Radial Column chart

Published Categorized as How To's, Power BI No Comments on Radial Column chart

In a previous blog, I wrote about creating polar charts with Power BI Core visuals. This article continues that conversation and demonstrates how to create a radial column chart, with a little ingenuity.

This method is clearly not ideal, but perhaps could be built upon for a use case I haven’t the imagination for.

Radial column charts are preferred over radar charts, as they are viewed to be more interpretable.

They are also chosen for cyclical and seasonal data, better visual balance, or purely for engaging aesthetics.

So how to go about it with the core visual set?

With donut charts, you cannot yet adjust the height of individual segments, nor stack these segments. Bar and column charts are restrictive, in that you cannot prescribe X1 X2, Y1 Y2 coordinates, so a line chart will be more suitable for this purpose.

Each line will need to be treated as a category, and for each of those categories, there will need to be a base point X1,Y1 and the end point X2,Y2 illustrated below

The X-axis must be a field, whilst the Y-axis can be a measure.

The data structure needed for the chart is as follows:

There are a number of ways to model your data to achieve this. For demonstration purposes, and to show the calculations required, I will walkthrough steps to achieve this with DAX, though the modelling can be done with Power Query or elsewhere, in whichever way is most suitable for you.

For this example, we will be creating a radial column chart where all base points meet at the centre (0,0)

With an initial table of data:

We can join data for our base values using DAX:

Calculated Table = UNION(
    ADDCOLUMNS(SUMMARIZE('Data', 'Data'[Key], 'Data'[Category], "Total Value", SUM('Data'[Value])),"Point", "End"),
    ADDCOLUMNS(SUMMARIZE('Data', 'Data'[Key], 'Data'[Category], "Total Value", 0),"Point", "Base"))

To achieve:

Next, we will need to determine the angle of our lines, which can be achieved with the following calculated column:

Angle = 
// degrees = 360/number of categories
// To convert from degrees to radians, multiply the number of degrees by π/180 
var spines = MAX('Calculated Table'[Key])
(DIVIDE(360,spines)*'Calculated Table'[Key])*(PI()/180)

Our X Position:

Axis X = 
// x = rcosθ
'Calculated Table'[Total Value] * COS('Calculated Table'[Angle])

Our Y Position:

Axis Y = 
// y = rsinθ
'Calculated Table'[Total Value] * SIN('Calculated Table'[Angle])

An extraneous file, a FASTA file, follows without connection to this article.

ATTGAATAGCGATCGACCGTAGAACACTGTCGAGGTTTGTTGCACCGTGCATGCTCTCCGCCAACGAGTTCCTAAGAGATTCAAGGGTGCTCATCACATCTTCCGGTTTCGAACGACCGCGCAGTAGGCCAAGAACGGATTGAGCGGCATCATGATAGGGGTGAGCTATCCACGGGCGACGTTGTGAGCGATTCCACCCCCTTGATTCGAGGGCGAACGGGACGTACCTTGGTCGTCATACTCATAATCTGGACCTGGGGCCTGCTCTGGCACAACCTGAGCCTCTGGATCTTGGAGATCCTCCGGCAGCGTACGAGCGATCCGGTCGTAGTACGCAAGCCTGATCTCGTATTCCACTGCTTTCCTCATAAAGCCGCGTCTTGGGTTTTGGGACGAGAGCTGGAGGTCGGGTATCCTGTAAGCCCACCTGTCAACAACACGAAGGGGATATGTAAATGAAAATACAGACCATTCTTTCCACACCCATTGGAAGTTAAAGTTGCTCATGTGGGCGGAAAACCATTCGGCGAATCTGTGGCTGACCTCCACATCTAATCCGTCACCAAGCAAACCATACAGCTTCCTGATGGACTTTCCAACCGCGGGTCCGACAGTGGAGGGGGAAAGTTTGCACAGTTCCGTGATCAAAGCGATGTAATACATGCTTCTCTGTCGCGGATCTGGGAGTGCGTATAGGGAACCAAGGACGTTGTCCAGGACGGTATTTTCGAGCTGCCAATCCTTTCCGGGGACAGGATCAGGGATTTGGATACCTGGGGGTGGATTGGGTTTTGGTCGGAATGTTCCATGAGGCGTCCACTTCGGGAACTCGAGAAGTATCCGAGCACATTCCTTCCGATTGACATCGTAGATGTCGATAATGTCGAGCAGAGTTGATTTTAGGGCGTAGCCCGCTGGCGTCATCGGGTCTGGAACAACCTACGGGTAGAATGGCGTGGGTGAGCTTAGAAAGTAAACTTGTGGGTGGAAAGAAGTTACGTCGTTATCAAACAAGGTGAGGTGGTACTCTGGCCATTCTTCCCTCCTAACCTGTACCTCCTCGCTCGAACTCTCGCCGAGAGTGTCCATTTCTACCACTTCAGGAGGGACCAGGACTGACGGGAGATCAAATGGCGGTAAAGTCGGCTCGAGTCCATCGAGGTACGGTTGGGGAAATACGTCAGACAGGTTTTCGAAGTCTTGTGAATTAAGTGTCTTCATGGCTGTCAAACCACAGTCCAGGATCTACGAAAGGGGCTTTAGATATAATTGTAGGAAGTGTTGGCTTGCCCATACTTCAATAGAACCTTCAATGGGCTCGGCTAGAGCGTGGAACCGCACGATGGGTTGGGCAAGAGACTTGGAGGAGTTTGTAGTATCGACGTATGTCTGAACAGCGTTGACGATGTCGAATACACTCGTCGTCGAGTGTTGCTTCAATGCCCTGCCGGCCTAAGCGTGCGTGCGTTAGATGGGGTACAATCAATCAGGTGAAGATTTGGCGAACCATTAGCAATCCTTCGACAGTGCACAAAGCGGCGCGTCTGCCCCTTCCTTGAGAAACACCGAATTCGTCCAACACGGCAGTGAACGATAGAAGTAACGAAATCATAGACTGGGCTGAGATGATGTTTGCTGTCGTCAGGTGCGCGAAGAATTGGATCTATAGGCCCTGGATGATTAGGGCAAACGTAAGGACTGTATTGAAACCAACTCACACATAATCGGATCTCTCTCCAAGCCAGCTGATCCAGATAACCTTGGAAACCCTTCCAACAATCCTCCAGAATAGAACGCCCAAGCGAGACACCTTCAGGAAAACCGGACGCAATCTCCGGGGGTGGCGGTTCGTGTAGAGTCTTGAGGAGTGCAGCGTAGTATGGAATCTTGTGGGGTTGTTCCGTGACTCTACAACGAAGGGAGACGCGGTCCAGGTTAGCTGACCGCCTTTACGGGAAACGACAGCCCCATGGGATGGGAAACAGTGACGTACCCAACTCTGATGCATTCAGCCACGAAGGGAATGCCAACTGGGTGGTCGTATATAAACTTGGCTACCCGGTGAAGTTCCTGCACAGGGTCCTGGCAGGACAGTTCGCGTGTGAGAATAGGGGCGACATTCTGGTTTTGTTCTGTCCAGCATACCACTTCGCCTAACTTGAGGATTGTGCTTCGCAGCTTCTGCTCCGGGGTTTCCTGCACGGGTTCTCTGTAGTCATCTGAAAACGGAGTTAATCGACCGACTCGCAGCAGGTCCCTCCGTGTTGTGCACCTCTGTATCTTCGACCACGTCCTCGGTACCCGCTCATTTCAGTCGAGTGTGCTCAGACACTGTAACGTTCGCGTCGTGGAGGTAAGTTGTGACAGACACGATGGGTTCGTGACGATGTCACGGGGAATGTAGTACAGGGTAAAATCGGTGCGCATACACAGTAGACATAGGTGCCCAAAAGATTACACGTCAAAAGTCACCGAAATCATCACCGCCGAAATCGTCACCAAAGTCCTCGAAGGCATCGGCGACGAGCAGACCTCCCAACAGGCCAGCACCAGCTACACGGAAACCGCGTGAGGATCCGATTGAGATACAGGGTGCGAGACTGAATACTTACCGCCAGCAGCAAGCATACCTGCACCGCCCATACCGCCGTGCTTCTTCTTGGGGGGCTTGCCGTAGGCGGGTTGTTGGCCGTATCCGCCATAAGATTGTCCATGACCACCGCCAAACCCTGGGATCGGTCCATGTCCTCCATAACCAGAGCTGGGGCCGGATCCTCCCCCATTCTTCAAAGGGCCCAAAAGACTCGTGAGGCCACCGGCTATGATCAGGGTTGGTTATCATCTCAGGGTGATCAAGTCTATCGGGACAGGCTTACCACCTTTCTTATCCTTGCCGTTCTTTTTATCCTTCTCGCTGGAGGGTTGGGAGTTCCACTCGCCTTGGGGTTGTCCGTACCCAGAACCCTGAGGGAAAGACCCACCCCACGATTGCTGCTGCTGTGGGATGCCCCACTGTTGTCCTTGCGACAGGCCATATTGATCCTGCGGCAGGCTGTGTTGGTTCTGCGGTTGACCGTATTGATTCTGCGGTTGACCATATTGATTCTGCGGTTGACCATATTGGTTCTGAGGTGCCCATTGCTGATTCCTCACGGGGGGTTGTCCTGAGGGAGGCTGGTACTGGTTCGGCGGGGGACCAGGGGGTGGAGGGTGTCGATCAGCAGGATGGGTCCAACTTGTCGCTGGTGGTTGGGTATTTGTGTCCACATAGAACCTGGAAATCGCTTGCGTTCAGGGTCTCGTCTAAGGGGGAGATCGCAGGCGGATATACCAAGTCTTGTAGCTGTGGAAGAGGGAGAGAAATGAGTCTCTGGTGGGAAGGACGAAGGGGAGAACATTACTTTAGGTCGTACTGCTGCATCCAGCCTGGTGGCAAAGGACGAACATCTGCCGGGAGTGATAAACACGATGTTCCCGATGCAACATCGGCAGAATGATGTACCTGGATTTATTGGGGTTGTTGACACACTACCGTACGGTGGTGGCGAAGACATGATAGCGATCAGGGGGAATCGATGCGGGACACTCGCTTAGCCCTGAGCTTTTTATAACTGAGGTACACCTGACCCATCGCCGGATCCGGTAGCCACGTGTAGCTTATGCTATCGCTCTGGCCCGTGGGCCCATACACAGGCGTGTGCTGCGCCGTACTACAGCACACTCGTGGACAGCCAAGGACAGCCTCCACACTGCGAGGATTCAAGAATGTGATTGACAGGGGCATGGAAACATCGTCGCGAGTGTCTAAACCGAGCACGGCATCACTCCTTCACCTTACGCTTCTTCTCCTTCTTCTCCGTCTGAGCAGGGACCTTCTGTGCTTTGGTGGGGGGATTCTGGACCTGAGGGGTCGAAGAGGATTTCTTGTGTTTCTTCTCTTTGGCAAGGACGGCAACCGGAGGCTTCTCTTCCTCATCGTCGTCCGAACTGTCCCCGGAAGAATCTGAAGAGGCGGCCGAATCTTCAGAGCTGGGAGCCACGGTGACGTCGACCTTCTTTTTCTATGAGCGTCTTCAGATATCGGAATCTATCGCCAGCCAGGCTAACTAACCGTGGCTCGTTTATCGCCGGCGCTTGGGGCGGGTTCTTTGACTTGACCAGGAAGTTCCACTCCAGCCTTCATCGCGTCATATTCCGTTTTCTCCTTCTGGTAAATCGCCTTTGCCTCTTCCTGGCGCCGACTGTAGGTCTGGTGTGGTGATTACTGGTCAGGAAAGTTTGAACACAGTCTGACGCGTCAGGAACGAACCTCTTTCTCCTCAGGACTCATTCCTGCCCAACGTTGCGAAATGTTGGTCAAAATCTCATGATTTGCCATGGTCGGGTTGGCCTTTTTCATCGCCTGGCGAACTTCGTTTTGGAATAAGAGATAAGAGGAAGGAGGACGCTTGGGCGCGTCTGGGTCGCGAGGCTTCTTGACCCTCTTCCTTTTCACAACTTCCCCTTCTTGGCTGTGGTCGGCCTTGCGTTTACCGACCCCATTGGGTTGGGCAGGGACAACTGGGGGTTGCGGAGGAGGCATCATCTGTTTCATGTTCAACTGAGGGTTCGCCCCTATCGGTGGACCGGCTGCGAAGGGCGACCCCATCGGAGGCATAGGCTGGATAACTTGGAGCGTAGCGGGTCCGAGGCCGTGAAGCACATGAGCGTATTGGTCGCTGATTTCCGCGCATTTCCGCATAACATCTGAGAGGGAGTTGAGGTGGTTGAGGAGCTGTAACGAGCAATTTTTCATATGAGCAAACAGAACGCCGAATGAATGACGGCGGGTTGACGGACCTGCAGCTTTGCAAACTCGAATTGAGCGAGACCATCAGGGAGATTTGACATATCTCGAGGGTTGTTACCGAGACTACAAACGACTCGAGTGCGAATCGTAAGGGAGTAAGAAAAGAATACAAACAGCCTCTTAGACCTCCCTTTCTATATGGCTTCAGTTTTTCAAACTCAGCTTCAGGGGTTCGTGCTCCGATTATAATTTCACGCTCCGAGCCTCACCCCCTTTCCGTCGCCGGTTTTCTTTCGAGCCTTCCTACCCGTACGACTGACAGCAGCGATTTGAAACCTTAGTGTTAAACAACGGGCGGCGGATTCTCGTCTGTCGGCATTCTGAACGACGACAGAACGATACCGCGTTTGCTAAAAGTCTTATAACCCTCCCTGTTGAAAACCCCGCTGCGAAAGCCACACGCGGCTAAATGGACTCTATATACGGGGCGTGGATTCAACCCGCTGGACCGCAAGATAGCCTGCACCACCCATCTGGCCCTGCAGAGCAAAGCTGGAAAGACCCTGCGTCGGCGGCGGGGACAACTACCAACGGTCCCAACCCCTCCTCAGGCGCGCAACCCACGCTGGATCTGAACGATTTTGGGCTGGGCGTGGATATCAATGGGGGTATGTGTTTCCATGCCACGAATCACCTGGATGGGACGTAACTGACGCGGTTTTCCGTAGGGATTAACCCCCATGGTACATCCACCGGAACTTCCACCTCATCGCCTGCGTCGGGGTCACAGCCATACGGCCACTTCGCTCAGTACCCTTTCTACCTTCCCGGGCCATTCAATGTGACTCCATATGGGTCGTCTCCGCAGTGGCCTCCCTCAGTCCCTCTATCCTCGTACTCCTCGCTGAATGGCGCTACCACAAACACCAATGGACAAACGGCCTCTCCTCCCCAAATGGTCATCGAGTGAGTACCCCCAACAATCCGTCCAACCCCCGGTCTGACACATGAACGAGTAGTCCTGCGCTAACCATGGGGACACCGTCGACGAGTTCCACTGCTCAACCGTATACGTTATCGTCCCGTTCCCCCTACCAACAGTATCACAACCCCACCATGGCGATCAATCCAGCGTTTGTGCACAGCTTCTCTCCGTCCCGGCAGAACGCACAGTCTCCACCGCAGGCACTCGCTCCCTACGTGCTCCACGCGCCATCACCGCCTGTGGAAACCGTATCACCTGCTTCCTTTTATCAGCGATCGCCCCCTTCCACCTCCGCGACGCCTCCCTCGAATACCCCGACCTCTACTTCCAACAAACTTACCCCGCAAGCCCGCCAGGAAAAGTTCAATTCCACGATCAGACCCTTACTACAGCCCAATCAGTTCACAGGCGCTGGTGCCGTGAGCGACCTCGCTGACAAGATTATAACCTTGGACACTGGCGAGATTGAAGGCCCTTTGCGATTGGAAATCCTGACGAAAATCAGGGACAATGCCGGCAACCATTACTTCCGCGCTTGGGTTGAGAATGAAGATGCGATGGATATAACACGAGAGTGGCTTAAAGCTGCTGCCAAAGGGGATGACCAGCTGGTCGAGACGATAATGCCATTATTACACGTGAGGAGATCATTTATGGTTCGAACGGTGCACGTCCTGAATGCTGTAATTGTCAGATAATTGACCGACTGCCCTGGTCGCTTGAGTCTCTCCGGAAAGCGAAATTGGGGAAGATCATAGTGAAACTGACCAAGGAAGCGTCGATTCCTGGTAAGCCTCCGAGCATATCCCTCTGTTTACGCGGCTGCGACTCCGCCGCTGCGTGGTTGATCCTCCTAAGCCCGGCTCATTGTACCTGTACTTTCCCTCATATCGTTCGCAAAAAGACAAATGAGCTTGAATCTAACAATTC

For the following data table:

These fields can then be placed into the associated field wells in a line chart visual:

And then formatted to have axes of equal negative and positive magnitude, and the gridlines deselected.

Custom data labels will need to be created to show blank for base points, achieved with a simple measure for the conditional formatting function:

Base Label Title = If(Max('Calculated Table'[Point]) = "Base", "", Max('Calculated Table'[Category]))

Removing the title and legend, then creating square dimensions in the properties of the visual, will aid in creating a proportioned plot.

As per the previous blog, a plot background area image will need to be applied to create polar or radial guidelines.

If there were to be a fixed number of categories, such as days, months, or perhaps skillsets, a concentric polygonal background could be created. If these categories are likely to be dynamic, then a concentric circular design is advisable.

Background images are available in the chart templates gallery.


Considerations and limitations of this method of creating radial column charts are many. Tooltips and mouse-over function aren’t desirable. Having a custom background image and manually fixing the width and height of the visual may mean sacrificing a degree of visual accuracy.

“Show data as table” function will not return the appropriate values and suggests, though I haven’t tested and confirmed, inaccessibility with a screen reader.

Using Custom Visuals

Using custom visuals such as the radar plot and Deneb will lead to better outcomes, where greater formatting controls can be applied and appropriate transforms can be performed within the custom visual.

Watch this space for more radial charts within Deneb.

Leave a comment

Your email address will not be published. Required fields are marked *